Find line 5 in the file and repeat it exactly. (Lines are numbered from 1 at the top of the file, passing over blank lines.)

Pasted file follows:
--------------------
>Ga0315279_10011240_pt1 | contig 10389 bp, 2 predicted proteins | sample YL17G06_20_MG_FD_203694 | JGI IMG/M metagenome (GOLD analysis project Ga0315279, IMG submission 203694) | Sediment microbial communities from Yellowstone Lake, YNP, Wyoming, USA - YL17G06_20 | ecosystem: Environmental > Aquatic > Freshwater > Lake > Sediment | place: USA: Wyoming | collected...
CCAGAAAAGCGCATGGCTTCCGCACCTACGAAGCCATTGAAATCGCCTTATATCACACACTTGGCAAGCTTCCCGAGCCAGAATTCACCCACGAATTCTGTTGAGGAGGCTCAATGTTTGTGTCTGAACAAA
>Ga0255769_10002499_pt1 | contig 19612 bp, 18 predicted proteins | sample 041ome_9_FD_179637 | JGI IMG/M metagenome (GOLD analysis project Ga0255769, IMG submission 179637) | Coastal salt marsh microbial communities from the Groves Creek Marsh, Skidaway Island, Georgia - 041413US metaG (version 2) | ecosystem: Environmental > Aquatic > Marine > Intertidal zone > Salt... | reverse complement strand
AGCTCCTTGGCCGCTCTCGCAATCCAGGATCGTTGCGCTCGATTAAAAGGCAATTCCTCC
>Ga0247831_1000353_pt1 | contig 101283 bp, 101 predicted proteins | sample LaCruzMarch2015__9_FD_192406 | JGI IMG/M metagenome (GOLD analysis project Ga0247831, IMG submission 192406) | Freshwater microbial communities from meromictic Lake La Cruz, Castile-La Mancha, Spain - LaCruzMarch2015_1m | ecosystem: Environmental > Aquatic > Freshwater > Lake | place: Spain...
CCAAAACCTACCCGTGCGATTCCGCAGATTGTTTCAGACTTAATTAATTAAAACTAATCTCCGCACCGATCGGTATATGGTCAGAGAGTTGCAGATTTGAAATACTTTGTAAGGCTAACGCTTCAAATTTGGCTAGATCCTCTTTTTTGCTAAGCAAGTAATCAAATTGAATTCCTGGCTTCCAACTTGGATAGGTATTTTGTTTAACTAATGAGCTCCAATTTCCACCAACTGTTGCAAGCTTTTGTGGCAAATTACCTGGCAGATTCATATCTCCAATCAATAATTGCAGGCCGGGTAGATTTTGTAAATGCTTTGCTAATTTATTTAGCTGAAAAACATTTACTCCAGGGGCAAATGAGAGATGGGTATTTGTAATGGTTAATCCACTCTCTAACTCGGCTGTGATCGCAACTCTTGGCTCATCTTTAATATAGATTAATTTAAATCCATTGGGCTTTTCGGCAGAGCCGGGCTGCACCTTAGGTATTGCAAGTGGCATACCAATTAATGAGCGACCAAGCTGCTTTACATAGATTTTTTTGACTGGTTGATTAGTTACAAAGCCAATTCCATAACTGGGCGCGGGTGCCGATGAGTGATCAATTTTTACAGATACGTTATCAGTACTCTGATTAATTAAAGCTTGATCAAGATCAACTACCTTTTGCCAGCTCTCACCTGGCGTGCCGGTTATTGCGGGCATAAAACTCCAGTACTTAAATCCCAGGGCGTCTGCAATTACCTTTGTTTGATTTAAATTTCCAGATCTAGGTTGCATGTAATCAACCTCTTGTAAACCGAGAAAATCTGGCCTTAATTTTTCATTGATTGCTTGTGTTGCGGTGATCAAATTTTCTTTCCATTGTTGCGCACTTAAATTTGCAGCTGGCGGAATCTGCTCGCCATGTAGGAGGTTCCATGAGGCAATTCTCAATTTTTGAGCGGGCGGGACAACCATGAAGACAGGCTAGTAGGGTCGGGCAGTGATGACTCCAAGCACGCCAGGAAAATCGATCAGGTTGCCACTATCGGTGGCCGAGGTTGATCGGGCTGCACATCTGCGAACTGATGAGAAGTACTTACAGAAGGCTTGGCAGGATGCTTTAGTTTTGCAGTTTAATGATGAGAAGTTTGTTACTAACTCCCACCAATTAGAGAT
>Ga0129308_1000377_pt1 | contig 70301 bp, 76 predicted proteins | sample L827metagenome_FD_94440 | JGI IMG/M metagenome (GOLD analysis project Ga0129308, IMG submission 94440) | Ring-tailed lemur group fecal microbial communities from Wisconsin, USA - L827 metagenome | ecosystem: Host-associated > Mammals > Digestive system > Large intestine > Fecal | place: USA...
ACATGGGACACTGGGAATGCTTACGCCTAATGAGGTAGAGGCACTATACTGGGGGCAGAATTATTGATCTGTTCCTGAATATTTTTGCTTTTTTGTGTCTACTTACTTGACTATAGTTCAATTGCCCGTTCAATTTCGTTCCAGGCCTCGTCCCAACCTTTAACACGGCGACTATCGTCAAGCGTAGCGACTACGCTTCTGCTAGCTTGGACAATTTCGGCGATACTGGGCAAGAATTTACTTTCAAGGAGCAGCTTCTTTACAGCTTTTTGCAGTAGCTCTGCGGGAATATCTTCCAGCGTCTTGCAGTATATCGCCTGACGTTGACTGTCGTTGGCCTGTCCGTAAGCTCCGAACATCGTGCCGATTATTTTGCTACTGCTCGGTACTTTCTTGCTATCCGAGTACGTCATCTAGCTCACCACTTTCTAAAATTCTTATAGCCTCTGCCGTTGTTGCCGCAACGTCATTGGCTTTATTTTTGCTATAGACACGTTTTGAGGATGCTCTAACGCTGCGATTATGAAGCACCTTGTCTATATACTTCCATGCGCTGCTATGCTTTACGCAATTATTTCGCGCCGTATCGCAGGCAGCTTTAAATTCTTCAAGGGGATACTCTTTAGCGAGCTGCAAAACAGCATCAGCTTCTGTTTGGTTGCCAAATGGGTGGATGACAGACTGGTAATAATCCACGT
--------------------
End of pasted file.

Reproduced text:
>Ga0247831_1000353_pt1 | contig 101283 bp, 101 predicted proteins | sample LaCruzMarch2015__9_FD_192406 | JGI IMG/M metagenome (GOLD analysis project Ga0247831, IMG submission 192406) | Freshwater microbial communities from meromictic Lake La Cruz, Castile-La Mancha, Spain - LaCruzMarch2015_1m | ecosystem: Environmental > Aquatic > Freshwater > Lake | place: Spain...